Toyota i-Road Tests Encourage Customization Via 3D Printing

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As far as Toyota is concerned, electric vehicles don’t have much use outside of dense urban environments. For long-range (and the long term) Toyota is investing into hydrogen fuel cell technology, though the automaker hasn’t completed abandoned EVs. The Toyota i-Road trike is undergoing trials in several countries, including Japan, where the automaker is asking users of the i-Road to customize their trikes with 3D printed parts.

100 trial participents are sharing 10 i-Roads, and they’re being asked to make them a bit more unique by adding their own touch of flair. Additionally, Toyota is asking testers to find small, creative parking spots where the i-Road can be plugged in, without taking up a precious full-sized parking spot, a rarity in many parts of Japan. The narrow i-Road can fit many places that not even Japan’s tiny kei cars can fit, which could make it a valued mode of personal transportation.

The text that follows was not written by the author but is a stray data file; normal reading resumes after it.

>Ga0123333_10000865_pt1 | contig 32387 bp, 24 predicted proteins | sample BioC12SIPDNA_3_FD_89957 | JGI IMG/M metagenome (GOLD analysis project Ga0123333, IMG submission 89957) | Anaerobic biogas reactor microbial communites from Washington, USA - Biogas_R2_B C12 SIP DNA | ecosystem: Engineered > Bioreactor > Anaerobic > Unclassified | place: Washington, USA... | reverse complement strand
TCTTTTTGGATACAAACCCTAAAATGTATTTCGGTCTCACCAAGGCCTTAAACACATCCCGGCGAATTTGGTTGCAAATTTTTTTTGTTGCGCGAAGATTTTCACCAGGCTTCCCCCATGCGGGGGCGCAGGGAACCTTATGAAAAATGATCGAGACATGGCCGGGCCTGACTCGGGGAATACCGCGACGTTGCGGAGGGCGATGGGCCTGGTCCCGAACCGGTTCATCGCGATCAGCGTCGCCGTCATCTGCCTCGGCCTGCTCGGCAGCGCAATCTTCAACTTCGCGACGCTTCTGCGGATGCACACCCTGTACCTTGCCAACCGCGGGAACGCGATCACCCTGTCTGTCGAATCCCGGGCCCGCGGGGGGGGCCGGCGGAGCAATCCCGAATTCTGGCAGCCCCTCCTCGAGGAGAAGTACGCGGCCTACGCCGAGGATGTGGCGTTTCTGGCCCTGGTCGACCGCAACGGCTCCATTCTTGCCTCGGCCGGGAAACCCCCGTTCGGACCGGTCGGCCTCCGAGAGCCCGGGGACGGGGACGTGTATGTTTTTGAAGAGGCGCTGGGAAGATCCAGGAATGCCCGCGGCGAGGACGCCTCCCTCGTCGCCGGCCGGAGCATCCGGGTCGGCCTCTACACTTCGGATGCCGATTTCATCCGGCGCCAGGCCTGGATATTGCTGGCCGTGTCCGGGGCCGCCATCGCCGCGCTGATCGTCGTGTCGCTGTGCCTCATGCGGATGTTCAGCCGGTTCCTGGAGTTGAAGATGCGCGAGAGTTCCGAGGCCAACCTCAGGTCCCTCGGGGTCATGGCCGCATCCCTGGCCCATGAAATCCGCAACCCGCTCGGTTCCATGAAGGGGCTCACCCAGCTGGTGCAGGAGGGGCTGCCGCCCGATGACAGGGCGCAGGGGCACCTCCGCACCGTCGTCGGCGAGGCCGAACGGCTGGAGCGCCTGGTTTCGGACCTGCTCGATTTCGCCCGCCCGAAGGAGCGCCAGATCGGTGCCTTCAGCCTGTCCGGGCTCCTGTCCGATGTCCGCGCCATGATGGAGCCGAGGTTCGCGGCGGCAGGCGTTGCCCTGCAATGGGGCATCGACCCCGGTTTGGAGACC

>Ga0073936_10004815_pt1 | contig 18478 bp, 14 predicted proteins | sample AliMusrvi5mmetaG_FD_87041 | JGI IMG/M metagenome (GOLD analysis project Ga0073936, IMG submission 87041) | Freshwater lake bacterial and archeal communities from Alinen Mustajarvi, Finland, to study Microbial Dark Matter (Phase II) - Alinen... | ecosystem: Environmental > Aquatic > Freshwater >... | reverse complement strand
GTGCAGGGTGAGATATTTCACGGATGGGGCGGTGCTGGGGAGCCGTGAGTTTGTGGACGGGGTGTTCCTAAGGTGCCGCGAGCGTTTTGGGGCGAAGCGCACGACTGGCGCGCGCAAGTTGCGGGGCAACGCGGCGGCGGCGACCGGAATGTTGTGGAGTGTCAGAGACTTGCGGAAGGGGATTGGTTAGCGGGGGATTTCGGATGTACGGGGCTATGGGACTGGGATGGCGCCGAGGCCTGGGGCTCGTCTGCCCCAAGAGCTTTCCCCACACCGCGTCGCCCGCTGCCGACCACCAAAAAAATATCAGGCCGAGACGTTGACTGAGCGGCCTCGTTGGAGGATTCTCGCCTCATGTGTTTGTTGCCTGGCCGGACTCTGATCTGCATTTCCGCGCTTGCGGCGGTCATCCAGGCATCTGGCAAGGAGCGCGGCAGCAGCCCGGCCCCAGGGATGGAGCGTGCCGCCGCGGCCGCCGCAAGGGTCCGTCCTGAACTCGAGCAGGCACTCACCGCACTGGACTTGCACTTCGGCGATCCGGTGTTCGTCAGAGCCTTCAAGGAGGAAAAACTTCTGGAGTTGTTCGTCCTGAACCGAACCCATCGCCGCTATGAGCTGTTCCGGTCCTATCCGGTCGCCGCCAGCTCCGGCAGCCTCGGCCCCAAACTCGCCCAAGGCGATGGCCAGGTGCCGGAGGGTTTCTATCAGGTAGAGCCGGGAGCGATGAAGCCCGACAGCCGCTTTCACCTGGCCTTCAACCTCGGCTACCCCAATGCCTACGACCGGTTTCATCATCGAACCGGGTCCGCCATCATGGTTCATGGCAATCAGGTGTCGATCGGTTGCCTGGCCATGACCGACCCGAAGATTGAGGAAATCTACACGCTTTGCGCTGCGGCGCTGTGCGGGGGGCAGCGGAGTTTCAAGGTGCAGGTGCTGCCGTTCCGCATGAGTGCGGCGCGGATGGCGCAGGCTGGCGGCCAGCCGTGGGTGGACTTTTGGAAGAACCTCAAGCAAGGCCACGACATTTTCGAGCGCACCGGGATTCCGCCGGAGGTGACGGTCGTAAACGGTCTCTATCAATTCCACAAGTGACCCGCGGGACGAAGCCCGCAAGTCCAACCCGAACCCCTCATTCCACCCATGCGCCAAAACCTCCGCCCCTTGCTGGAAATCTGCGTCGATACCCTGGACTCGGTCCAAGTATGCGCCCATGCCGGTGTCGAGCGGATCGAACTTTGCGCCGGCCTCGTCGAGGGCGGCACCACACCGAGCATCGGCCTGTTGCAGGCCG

The 3D printed customization bit is pretty neat as well. While each tester only gets a month with the i-Road, they’re encouraged to adhere 3D-printed panels to add a touch of personality to their temporary rides. I actually really dig the i-Road, as an electric corner-leaning trike looks hella fun, even at low speeds. It’s enough to make me wonder what the world might look like if Toyota was as vested in EVs as it is in hydrogen.

Christopher DeMorro

A writer and gearhead who loves all things automotive, from hybrids to HEMIs, can be found wrenching or writing- or else, he's running, because he's one of those crazy people who gets enjoyment from running insane distances.